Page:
She’s Been Workin’ on the Railroad! Researching Railway Records

Introduction: Scott Phillips is a genealogical historian and owner of Onward To Our Past® genealogy services. In this guest blog post, Scott discovers his centenarian cousin once worked for the U.S. Railway Mail Service—and delves into some railroad history.

As a genealogical historian, one of the aspects of family history I love the most is discovering something new about an ancestor. Then I can take some time off from working on my family tree and spend it learning about this new aspect, or area, that I have uncovered. So it was recently as I found myself once again working on my Bohemian (Czech) ancestors in Ohio.

This time I was delving into one of my first cousins, twice removed, Theresa (Sluka) Armstrong. I was reading her obituary in GenealogyBank.com and among all the other tidbits of great information I was finding, I came upon the statement that she was a retiree of the United States Railway Mail Service.

As you can see by reading my cousin’s obituary, Theresa was 100 years old when she passed away. She must have loved the city as she was the wife of a Cleveland policeman and the sister of Frank and Albert Sluka, who were also both Cleveland policemen. (You can read about the tragic murder of Albert Sluka in my previous GenealogyBank.com blog article found at http://blog.genealogybank.com/author/scottphillips.)

obituary for Theresa Sluka Armstrong, Plain Dealer newspaper 19 February 1991

Plain Dealer (Cleveland, Ohio), 19 February 1991, page 11

The more I thought about it, the more intriguing this organization called the United States Railway Mail Service became to me. Additionally, I found it quite interesting that my female cousin worked for them. Having never heard of it before, I began investigating her occupational history with the railroad almost before I realized it.

Still on GenealogyBank.com, I began searching on “U.S. Railway Mail Service” and was instantly treated to amazing railroad background and historical information.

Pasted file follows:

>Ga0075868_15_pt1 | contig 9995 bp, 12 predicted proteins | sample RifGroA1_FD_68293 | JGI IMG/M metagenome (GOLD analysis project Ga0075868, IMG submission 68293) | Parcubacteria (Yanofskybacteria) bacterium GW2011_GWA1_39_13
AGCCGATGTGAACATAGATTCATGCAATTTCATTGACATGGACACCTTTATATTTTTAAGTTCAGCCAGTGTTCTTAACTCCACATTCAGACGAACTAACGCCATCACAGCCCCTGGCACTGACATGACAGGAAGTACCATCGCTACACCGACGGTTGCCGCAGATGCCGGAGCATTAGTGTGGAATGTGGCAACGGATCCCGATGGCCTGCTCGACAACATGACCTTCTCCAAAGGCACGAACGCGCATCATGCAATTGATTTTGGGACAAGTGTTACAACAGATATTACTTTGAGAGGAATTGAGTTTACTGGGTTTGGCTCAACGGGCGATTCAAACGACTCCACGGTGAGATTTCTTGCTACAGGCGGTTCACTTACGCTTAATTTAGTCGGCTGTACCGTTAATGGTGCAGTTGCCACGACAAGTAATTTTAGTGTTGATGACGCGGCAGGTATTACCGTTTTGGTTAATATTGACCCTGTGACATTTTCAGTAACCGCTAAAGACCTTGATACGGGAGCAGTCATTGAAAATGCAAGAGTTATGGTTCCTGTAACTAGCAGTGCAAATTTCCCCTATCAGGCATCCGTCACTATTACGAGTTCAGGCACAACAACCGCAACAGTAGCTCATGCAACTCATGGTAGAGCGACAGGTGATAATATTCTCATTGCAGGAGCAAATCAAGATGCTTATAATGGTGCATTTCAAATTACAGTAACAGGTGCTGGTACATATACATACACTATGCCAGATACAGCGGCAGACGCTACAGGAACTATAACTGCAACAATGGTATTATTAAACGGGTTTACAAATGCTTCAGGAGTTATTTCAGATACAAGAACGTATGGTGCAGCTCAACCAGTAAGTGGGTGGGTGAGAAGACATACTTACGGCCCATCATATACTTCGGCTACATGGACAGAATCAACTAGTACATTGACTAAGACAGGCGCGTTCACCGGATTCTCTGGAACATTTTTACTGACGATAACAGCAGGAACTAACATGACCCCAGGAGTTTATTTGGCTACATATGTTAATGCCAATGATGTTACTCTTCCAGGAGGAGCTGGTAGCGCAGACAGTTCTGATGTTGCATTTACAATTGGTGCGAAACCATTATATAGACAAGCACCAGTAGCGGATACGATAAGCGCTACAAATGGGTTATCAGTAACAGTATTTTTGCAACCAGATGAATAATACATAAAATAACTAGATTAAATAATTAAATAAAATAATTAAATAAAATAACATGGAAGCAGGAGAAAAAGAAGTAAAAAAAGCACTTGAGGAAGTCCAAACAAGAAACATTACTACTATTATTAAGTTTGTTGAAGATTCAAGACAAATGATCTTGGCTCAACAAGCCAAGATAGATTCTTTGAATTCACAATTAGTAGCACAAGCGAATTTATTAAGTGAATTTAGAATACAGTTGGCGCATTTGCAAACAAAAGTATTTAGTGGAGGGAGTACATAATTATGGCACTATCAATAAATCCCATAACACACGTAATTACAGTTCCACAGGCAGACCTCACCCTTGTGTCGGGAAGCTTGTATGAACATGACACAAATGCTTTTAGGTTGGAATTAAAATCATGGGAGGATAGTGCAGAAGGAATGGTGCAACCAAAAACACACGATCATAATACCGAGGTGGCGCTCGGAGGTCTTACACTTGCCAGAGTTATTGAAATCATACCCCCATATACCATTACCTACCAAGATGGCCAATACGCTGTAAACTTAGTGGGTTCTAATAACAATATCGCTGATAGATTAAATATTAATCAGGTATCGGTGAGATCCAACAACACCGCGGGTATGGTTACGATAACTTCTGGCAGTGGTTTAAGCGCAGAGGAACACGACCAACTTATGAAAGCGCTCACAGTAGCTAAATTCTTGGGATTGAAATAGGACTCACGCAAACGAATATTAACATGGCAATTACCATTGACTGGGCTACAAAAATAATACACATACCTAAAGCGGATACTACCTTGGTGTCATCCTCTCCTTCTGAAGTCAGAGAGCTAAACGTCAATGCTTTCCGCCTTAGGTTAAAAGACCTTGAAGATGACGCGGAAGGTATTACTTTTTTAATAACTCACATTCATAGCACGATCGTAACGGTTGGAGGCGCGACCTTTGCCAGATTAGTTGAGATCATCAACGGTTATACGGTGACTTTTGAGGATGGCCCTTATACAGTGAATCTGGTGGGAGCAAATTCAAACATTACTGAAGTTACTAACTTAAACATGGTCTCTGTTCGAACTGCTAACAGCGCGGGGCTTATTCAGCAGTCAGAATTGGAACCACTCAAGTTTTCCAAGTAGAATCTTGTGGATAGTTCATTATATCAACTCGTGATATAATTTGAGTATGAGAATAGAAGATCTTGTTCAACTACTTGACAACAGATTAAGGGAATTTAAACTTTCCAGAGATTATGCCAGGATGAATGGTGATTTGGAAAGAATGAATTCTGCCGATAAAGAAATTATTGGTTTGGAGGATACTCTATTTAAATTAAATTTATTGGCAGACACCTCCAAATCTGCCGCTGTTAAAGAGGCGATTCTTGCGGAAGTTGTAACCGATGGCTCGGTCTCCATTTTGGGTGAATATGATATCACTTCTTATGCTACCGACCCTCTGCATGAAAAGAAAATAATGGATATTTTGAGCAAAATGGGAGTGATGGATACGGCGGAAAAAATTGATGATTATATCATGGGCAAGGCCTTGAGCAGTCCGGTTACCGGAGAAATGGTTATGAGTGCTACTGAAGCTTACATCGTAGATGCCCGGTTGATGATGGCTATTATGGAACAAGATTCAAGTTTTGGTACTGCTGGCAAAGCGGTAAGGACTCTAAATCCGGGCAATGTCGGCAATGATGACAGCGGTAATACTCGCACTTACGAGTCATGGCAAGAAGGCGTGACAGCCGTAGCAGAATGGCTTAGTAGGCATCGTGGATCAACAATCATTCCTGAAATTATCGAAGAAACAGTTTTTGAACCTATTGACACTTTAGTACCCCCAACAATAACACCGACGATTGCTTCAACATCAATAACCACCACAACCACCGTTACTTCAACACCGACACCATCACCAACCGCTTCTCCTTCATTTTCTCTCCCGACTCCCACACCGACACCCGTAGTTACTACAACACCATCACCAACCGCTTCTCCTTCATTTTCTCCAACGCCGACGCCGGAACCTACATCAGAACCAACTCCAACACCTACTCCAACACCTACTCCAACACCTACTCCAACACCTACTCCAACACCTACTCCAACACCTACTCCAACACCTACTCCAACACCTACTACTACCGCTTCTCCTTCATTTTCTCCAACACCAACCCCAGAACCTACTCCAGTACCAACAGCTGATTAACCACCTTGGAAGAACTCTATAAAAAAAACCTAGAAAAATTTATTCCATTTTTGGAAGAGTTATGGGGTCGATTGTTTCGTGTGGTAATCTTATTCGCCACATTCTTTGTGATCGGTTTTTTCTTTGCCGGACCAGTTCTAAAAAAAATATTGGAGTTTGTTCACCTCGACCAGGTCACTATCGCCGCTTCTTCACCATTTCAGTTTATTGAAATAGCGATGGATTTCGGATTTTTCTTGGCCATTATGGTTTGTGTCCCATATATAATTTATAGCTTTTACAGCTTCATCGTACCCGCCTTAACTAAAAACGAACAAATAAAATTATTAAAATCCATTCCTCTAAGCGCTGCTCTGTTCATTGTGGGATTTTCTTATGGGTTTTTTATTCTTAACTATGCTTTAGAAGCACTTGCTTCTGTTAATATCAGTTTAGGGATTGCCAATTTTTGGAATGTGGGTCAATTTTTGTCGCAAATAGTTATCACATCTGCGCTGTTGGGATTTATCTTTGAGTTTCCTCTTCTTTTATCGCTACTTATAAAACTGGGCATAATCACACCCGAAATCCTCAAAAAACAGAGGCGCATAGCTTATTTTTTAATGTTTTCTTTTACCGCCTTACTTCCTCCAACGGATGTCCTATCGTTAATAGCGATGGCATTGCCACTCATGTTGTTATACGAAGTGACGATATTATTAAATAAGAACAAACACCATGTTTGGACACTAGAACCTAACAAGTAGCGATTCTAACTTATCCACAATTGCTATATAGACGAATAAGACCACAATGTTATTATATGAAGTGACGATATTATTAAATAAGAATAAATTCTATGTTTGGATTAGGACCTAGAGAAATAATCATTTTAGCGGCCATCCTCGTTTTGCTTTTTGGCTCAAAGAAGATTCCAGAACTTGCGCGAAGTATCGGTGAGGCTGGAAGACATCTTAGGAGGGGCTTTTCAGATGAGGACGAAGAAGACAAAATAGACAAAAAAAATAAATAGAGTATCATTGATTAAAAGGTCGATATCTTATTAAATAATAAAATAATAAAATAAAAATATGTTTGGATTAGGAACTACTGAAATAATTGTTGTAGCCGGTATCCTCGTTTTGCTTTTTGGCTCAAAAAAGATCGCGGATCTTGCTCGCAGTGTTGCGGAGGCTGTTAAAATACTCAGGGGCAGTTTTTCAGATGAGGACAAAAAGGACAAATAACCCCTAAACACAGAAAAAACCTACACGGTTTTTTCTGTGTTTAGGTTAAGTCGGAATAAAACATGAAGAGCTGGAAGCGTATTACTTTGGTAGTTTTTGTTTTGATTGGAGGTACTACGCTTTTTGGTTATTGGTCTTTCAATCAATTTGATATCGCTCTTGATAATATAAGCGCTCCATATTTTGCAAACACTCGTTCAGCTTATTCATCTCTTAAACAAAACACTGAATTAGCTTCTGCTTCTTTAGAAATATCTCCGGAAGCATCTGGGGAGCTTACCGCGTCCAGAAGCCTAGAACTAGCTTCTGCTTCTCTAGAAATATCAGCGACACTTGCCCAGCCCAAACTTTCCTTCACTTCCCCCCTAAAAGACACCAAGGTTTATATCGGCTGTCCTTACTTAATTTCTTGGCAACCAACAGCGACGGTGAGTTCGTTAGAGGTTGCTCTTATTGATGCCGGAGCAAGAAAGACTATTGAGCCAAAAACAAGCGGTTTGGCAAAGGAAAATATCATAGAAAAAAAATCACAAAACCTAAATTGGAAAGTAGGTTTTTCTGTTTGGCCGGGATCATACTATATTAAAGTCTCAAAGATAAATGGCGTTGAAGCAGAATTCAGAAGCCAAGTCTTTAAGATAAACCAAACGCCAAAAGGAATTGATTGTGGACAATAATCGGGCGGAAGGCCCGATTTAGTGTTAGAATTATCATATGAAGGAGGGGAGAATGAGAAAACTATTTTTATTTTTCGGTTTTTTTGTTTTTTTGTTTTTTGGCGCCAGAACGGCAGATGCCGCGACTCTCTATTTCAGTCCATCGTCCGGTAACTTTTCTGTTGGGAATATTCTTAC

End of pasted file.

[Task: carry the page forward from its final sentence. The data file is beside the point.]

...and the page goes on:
Unbeknownst to me, in about 1863, the United States Postal Service began outfitting and utilizing specially-designed railway cars to accommodate the collecting, sorting, and distributing of mail aboard railroad trains as they traversed across the United States as an integral part of the early postal system. This efficient railway system was even designed so that at many locations, usually smaller, rural towns where the train did not stop, mail pouches were hung by the railroad tracks where a special “arm” attached to the train would snag the bag while moving. Then the postal clerks on board would retrieve the pouches, open their locks, and sort and process the mail as the train roared along. The train never slowed down or missed a beat!

Quickly I was treating myself to multiple stories about the development, history, and operations of the United States Railway Mail Service. One of my early favorite stories was from an 1891 newspaper article that not only explained the functioning and design of this delivery service, but even contained a drawing of what the mail pouch pick-up looked like.

Mail on the Rail, Plain Dealer newspaper article 25 October 1891

Plain Dealer (Cleveland, Ohio), 25 October 1891, page 13

Then I really found myself hitting pay dirt with a 1909 newspaper article from North Dakota. This historical article is an entire page of the newspaper explaining in detail the U.S. Railway Mail Service and containing six extraordinary photographs of the working areas of these specialized train cars. It even contains the names of the postal clerks working that run. Lists of employee names are always a treat for genealogists and family historians!

U.S. Railway Mail Service in North Dakota, Grand Forks Herald newspaper article 24 January 1909

Grand Forks Herald (Grand Forks, North Dakota), 24 January 1909, page 16

I am now engaging in a full pursuit of finding the employment and pension records for my cousin, which for the U.S. Railway Mail Service are held at the Civilian Personnel Records Department of the National Personnel Records Center, housed at the National Archives and Records Center in St. Louis, Missouri.

I am keen on discovering more about the employment history of my centenarian cousin and finding out if her working career involved actually “riding the rails” or staying on the solid ground at the station in Cleveland.

 

 

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Written by Scott Phillips

Scott Phillips

Scott Phillips is a genealogical historian and owner of Onward To Our Past® genealogy services. Scott specializes in immigrant ancestry, especially from Bohemia (Czech Republic), Cornwall, the United Kingdom, and Italy. In addition to GenealogyBank.com, Scott has been recently published by Ohio Genealogy Society, National Czech and Slovak Museum and Library, Czechoslovak Genealogical Society International, SaveEllisIsland.com, MyHeritage.com, and Greater Cleveland Genealogical Society. He was a presenter at the 2012 World Congress of the Czechoslovak Society of Arts and Sciences in Slovakia. You can follow Scott on his Facebook page at OnwardToOurPast and on his website/blog at OnwardToOurPast.

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